17 May 2021
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Sleep yourself better! Five reasons why you need a good night's sleep

Rob Deutsch
2 March 2012

Have you had a hard day at work or with the kids? Turned on the TV or laptop for a bit of downtime, but are now lying in bed, wide-awake, without the faintest idea why your mind is still so alert?

You are not alone.

So what causes such mental stimulation when all you want to do is sleep?

You can thank your internal body clock!

Every one of us has this internal clock (gland) that receives information through the eyes in the form of sun or light. As darkness falls, we naturally release a hormone called melatonin and the darker it gets, the more we release.

However, in today’s technical world where we watch more television, check our emails or chat online with friends, we are in fact disrupting this natural, clever function.

With more light being processed through our eyes and more information being received, less melatonin is released which ultimately affects our length and quality of sleep.

But a good night’s shuteye doesn’t only help us feel refreshed; it also plays an integral role in many areas of our lives.

Here are five very good reasons we should all try and sleep like a baby:

1. Sleep fights fat!

Did you know that people who habitually sleep less than six hours per night are much more likely to have a higher than average body mass index (BMI)?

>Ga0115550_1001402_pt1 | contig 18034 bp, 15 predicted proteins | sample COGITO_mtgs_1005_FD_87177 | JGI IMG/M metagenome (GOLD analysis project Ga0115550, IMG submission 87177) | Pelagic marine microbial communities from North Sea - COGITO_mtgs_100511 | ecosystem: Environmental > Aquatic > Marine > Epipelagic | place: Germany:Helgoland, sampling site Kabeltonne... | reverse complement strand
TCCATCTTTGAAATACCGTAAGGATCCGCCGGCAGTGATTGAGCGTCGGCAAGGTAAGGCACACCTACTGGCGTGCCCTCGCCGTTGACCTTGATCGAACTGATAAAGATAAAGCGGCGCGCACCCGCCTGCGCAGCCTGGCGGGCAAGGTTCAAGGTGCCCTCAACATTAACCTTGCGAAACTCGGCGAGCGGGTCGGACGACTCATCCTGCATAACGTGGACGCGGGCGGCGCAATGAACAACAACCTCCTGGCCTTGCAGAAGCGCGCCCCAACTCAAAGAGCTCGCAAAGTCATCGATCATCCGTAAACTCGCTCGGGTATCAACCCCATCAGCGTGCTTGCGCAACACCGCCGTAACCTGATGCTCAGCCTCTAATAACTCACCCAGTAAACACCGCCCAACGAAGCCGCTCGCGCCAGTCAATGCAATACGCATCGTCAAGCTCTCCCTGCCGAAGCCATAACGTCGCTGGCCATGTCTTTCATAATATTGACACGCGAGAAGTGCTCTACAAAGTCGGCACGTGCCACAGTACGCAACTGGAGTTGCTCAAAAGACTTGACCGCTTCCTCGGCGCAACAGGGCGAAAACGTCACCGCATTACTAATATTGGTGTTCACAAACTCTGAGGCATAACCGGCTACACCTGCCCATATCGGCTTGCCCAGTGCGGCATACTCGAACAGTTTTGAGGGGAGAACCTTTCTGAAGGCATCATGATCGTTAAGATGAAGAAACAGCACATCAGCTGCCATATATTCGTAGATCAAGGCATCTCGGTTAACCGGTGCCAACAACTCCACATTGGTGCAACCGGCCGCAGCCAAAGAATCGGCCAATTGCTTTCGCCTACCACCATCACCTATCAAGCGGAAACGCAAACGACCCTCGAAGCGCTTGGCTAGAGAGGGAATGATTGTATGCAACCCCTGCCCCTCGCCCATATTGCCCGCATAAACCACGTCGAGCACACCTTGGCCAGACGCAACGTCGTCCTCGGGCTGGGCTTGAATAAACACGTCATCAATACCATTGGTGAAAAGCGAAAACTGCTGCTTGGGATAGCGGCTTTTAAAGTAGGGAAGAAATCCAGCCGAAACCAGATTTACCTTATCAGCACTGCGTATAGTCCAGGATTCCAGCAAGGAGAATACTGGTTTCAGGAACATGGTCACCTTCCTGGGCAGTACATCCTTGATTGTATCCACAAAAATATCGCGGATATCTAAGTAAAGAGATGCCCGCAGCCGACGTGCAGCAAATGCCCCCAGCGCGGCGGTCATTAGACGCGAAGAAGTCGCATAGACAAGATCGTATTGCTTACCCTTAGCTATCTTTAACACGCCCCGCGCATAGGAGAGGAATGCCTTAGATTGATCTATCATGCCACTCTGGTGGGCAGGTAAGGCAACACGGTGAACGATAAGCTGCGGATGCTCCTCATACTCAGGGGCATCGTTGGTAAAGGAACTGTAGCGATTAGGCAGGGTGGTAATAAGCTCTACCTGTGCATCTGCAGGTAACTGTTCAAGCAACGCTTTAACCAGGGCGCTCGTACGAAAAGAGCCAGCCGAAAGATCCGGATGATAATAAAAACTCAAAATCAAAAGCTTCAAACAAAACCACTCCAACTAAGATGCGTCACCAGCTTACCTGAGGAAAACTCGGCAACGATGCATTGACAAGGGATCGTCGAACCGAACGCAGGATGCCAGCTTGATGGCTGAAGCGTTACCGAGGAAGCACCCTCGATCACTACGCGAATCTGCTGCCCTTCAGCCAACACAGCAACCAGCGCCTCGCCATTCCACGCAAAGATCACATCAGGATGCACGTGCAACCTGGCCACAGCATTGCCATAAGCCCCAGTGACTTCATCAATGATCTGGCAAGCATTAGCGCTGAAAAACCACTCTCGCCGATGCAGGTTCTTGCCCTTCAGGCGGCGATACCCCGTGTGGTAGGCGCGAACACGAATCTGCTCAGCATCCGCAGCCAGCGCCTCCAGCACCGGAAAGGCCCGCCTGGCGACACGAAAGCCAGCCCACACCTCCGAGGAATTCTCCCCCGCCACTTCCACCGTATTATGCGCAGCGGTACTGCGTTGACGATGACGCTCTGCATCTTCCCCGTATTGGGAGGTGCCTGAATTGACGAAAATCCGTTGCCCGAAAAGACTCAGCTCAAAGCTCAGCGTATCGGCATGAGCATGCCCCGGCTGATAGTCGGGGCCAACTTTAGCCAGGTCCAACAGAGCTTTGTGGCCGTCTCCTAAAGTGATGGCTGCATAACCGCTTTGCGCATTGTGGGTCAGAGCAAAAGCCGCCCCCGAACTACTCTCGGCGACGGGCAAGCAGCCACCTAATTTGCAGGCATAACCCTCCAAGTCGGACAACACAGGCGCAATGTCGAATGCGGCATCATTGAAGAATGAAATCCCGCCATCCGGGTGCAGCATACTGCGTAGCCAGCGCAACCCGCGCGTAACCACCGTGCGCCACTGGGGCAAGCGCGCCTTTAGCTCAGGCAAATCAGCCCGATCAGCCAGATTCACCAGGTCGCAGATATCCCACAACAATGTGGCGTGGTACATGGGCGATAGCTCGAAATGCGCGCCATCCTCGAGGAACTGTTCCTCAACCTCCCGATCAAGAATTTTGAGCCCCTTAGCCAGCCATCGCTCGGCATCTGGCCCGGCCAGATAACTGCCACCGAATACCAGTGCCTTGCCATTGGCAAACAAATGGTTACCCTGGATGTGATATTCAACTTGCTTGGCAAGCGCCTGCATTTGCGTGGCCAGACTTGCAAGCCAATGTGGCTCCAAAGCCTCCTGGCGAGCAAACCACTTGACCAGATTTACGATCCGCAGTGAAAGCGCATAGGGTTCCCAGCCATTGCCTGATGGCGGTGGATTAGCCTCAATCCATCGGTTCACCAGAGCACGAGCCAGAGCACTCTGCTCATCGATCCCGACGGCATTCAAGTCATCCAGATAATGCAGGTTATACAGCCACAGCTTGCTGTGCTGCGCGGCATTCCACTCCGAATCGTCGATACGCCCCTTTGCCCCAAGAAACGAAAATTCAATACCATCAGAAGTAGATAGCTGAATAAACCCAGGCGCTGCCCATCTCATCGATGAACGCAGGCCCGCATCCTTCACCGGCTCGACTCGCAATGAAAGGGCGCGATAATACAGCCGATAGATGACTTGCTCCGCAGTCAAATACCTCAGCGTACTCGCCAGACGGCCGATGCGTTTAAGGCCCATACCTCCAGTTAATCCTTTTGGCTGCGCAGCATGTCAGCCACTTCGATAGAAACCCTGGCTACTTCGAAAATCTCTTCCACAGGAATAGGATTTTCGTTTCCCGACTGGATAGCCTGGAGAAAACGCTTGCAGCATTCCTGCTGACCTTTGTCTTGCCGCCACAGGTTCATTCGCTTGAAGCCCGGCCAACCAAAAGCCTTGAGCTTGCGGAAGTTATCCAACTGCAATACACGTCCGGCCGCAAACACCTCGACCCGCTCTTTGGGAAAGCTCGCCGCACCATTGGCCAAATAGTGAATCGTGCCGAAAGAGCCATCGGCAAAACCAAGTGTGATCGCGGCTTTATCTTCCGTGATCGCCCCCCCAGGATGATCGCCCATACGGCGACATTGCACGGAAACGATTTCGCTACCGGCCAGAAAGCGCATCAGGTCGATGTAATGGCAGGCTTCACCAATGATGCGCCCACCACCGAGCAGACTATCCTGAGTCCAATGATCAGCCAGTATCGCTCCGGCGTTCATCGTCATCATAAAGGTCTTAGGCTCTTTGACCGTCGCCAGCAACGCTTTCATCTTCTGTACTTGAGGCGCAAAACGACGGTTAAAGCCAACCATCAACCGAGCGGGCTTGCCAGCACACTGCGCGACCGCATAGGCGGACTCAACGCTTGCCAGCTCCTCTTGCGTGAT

During sleep, our bodies are releasing hormones that actually help to control our appetite!

Several studies have linked insufficient sleep with weight gain.

2. Sleep can lower blood pressure

If you think you can get away with five hours’ sleep or less – think again!

You may be at risk of developing high blood pressure or worsening already high blood pressure.

So how does sleep help? It allows your blood to regulate stress hormones which actually help your nervous system remain efficient.

Just a couple of extra hours of sleep will assist in the prevention of high blood pressure.

3. Sleep will aid our immune system

Loss of sleep, even for an hour or two during the night, can encourage our immune system to actually turn against healthy tissue and organs.

And the bad news doesn’t end there! Lack of sleep will also make us more prone to catch colds and the flu and furthermore, can lead to anxiety and depression.

The overall effect – disabling our immune system to do the very job it’s there for, fighting illness!

4. Sleep will encourage growth hormone release

The ‘growth’ hormone is responsible for keeping our bones and muscles strong and can also (ladies take note) decrease the amount of fatty tissue we carry.

So when is this growth hormone released?

When we’re asleep of course! About an hour after we’ve dosed off for the night.

5. Sleep fights disease

A lack of sleep is believed to lead to a build-up of toxins in the brain.

So what does this mean in the long run?

Those of us running on empty run the risk of diabetes, depression and obesity and recent studies are now even linking our lack of sleep with heart attacks and strokes!

With all this information at our fingertips it’s a no-brainer – the more you sleep, the healthier you can be!

So, turn off the sidelight, make a date with your pillow and get that melatonin pumping.

Seriously, you’ll thank us in the morning!

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